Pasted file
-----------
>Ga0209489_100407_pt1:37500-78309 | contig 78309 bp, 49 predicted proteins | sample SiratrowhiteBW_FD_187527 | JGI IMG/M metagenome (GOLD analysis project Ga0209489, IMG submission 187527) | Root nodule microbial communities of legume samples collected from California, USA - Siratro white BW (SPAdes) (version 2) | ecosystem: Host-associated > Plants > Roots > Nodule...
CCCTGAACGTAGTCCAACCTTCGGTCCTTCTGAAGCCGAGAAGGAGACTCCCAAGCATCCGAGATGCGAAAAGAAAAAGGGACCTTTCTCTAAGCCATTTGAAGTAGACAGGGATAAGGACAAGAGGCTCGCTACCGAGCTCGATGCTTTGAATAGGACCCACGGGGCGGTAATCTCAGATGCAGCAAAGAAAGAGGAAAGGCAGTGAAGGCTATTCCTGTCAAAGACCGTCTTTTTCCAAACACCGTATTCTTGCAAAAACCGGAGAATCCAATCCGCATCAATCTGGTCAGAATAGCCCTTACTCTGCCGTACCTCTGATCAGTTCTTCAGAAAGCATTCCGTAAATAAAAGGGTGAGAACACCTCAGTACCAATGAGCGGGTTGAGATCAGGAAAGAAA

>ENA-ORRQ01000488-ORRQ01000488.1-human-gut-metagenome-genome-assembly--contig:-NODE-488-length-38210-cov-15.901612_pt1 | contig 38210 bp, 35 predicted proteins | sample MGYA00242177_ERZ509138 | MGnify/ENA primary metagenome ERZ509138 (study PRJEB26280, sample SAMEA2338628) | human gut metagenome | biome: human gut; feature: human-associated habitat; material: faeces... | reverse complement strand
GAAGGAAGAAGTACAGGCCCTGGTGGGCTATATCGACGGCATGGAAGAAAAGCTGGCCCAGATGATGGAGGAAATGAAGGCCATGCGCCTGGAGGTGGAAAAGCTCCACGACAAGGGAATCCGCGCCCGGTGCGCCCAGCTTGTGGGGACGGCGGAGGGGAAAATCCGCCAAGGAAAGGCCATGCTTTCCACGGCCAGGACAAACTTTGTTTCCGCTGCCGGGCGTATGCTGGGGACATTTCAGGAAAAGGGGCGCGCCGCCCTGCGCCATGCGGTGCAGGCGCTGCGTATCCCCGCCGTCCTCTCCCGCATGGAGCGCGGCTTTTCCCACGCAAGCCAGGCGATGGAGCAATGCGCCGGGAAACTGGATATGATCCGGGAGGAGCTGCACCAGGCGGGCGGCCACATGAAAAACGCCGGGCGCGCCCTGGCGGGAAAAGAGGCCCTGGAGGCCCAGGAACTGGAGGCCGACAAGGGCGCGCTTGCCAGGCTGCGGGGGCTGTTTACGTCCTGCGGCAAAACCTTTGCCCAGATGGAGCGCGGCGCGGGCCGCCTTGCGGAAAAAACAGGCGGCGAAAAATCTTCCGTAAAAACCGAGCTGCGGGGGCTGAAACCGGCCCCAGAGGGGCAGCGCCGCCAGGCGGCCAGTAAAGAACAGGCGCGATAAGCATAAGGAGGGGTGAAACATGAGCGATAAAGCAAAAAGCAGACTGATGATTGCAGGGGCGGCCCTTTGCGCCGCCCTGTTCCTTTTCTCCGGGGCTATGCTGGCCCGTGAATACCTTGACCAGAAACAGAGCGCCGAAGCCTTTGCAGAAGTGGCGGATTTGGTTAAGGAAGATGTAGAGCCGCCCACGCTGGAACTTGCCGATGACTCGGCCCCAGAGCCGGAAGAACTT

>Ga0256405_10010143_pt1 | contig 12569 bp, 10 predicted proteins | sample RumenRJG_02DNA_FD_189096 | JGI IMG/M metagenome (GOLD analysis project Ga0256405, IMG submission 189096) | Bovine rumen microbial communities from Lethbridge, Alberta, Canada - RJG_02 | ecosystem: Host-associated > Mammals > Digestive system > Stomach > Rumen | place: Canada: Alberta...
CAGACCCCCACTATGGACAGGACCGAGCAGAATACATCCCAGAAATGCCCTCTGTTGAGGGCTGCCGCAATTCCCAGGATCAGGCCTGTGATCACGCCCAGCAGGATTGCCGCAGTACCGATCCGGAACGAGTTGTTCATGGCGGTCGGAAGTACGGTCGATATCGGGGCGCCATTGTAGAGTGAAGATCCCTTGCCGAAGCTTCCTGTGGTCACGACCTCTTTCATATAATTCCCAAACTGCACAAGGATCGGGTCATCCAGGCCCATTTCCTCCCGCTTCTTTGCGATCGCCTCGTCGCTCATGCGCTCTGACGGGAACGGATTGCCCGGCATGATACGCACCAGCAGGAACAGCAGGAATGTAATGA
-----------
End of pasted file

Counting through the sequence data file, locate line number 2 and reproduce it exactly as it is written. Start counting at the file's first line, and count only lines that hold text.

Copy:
CCCTGAACGTAGTCCAACCTTCGGTCCTTCTGAAGCCGAGAAGGAGACTCCCAAGCATCCGAGATGCGAAAAGAAAAAGGGACCTTTCTCTAAGCCATTTGAAGTAGACAGGGATAAGGACAAGAGGCTCGCTACCGAGCTCGATGCTTTGAATAGGACCCACGGGGCGGTAATCTCAGATGCAGCAAAGAAAGAGGAAAGGCAGTGAAGGCTATTCCTGTCAAAGACCGTCTTTTTCCAAACACCGTATTCTTGCAAAAACCGGAGAATCCAATCCGCATCAATCTGGTCAGAATAGCCCTTACTCTGCCGTACCTCTGATCAGTTCTTCAGAAAGCATTCCGTAAATAAAAGGGTGAGAACACCTCAGTACCAATGAGCGGGTTGAGATCAGGAAAGAAA